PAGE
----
Obama Moves to Protect 'People Overseas’ from U.S. Surveillance

By Terence P. Jeffrey | January 18, 2014 | 12:47 PM EST

President Barack Obama Talks about National Security Agency surveillance at the Justice Department. (AP Photo/Charles Dharapak)

(CNSNews.com) - In a speech delivered at the Department of Justice on Friday, President Barack Obama said that he has told Director of National Intelligence James Clapper and Attorney General Eric Holder to develop “safeguards” to protect foreign nationals on foreign soil—or “ordinary folks," as he called them—from U.S. espionage efforts.

He also said he has issued a new presidential directive governing “overseas surveillance.”

“In this directive,” Obama said, “I have taken the unprecedented step of extending certain protections that we have for the American people to people overseas."

“We take their privacy concerns into account in our policies and procedures,” Obama said.

Obama announced his decision to protect the privacy concerns of foreign nationals on foreign soil in a speech intended to respond to criticism of a National Security Agency program that collected en masse the “metadata” of telephone communications between U.S. citizens on U.S. soil.

The program was developed so the U.S. government could track the communications of terrorists inside the United States.

In the part of his speech dealing specifically with this program, Obama said he would change the program as it “currently exists.”

“I am therefore ordering a transition that will end the Section 215 bulk metadata program as it currently exists, and establish a mechanism that preserves the capabilities we need without the government holding this bulk metadata,” said Obama.

“I’ve ordered that the transition away from the existing program will proceed in two steps,” said Obama.  “Effective immediately, we will only pursue phone calls that are two steps removed from a number associated with a terrorist organization instead of the current three.”

“Next, step two, I have instructed the intelligence community and the Attorney General to use this transition period to develop options for a new approach that can match the capabilities and fill the gaps that the Section 215 program was designed to address without the government holding this metadata itself,” said Obama. “They will report back to me with options for alternative approaches before the program comes up for reauthorization on March 28th.”

Here is the section of President Obama’s speech where he explained his “unprecedented step of extending certain protections that we have for the American people to people overseas”:

President Barack Obama: ...For that reason, the new presidential directive that I’ve issued today will clearly prescribe what we do, and do not do, when it comes to our overseas surveillance.  To begin with, the directive makes clear that the United States only uses signals intelligence for legitimate national security purposes, and not for the purpose of indiscriminately reviewing the emails or phone calls of ordinary folks.

I’ve also made it clear that the United States does not collect intelligence to suppress criticism or dissent, nor do we collect intelligence to disadvantage people on the basis of their ethnicity, or race, or gender, or sexual orientation, or religious beliefs.  We do not collect intelligence to provide a competitive advantage to U.S. companies or U.S. commercial sectors.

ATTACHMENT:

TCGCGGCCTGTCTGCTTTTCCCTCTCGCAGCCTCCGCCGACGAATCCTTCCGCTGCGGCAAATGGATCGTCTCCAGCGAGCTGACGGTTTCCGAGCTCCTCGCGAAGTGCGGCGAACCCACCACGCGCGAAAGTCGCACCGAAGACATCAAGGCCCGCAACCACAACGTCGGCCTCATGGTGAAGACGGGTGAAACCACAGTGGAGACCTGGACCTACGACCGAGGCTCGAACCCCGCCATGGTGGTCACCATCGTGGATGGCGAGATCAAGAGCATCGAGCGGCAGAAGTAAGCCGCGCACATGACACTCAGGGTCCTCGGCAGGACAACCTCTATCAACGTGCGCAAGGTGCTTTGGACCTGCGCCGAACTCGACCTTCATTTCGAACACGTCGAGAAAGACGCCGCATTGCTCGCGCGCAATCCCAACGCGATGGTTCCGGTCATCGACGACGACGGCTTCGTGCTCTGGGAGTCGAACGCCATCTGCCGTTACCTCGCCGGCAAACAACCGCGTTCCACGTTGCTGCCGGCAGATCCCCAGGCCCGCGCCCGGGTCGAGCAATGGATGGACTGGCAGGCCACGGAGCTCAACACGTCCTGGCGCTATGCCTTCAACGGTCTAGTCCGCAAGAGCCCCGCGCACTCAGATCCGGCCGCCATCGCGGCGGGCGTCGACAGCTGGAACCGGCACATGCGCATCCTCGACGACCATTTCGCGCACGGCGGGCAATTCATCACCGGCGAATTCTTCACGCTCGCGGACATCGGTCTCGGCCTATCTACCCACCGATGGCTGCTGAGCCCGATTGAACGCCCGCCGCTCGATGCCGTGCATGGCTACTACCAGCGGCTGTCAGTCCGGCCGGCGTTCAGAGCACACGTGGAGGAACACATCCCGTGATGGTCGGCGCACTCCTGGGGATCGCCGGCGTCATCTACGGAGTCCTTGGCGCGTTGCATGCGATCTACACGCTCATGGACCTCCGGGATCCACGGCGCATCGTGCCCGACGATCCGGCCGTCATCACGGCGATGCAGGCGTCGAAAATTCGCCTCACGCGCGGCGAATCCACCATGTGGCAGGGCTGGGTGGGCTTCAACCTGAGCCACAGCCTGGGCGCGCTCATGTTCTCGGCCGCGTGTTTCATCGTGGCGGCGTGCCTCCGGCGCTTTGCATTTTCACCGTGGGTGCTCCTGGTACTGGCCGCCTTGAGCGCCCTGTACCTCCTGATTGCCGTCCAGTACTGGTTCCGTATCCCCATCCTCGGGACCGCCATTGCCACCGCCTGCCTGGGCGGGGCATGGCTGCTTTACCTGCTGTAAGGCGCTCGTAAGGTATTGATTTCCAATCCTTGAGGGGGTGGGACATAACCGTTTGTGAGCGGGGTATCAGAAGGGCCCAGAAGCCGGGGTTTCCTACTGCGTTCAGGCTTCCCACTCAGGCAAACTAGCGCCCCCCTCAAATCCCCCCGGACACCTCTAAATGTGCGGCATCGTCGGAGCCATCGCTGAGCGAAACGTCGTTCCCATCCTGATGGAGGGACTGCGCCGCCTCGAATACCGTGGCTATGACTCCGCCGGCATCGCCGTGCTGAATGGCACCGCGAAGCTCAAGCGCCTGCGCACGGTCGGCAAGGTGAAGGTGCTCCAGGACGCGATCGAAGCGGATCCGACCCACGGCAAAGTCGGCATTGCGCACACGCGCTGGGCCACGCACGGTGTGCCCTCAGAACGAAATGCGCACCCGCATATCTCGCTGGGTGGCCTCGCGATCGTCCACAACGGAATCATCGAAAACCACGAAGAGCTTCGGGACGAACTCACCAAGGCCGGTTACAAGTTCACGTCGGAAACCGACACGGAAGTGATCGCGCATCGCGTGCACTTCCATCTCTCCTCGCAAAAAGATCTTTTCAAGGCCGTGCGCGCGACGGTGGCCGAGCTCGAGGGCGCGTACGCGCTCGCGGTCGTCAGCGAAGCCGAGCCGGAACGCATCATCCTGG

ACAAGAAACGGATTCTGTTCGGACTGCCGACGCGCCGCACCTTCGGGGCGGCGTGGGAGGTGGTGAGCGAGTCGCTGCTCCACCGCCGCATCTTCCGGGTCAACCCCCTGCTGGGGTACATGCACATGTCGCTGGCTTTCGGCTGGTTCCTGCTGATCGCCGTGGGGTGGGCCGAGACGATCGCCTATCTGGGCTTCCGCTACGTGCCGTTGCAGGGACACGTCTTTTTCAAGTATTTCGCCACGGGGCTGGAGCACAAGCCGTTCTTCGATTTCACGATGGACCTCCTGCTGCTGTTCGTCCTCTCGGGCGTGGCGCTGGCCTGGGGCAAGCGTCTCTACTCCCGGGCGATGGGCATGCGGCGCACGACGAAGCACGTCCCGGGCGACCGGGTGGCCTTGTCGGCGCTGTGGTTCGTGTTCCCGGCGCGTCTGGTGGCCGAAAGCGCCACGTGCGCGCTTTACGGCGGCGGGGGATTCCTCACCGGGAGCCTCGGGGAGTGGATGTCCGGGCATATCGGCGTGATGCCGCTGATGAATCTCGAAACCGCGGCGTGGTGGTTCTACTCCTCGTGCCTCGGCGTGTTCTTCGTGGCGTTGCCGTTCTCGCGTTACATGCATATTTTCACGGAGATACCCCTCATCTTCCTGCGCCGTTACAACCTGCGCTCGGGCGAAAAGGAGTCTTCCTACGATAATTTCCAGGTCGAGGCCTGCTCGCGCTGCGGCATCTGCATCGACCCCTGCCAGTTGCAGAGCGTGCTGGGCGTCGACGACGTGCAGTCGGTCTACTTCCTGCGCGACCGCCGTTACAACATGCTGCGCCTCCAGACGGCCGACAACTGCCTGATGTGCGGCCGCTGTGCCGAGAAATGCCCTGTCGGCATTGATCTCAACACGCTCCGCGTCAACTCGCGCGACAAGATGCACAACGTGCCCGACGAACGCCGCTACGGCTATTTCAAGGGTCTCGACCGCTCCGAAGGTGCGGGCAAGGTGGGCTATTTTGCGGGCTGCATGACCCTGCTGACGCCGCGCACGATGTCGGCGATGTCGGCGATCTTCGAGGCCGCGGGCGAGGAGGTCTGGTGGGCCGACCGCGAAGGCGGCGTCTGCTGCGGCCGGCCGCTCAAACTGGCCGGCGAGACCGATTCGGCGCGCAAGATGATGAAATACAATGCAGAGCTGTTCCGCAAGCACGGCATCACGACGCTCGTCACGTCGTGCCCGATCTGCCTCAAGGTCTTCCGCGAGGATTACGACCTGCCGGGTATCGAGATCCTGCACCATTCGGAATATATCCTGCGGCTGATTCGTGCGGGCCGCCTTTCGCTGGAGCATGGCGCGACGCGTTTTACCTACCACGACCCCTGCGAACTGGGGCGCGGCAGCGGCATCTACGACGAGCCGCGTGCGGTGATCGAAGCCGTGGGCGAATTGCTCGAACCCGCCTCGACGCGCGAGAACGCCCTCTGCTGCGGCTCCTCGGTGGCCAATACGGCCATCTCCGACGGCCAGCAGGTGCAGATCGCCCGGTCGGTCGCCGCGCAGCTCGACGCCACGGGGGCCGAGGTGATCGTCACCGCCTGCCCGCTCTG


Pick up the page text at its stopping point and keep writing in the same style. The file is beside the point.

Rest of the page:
And in terms of our bulk collection of signals intelligence, U.S. intelligence agencies will only use such data to meet specific security requirements:  counterintelligence, counterterrorism, counter-proliferation, cybersecurity, force protection for our troops and our allies, and combating transnational crime, including sanctions evasion.

In this directive, I have taken the unprecedented step of extending certain protections that we have for the American people to people overseas.  I’ve directed the DNI, in consultation with the Attorney General, to develop these safeguards, which will limit the duration that we can hold personal information, while also restricting the use of this information.

The bottom line is that people around the world, regardless of their nationality, should know that the United States is not spying on ordinary people who don’t threaten our national security, and that we take their privacy concerns into account in our policies and procedures.  This applies to foreign leaders as well.  Given the understandable attention that this issue has received, I have made clear to the intelligence community that unless there is a compelling national security purpose, we will not monitor the communications of heads of state and government of our close friends and allies. And I’ve instructed my national security team, as well as the intelligence community, to work with foreign counterparts to deepen our coordination and cooperation in ways that rebuild trust going forward.

Now let me be clear:  Our intelligence agencies will continue to gather information about the intentions of governments -- as opposed to ordinary citizens -- around the world, in the same way that the intelligence services of every other nation does ...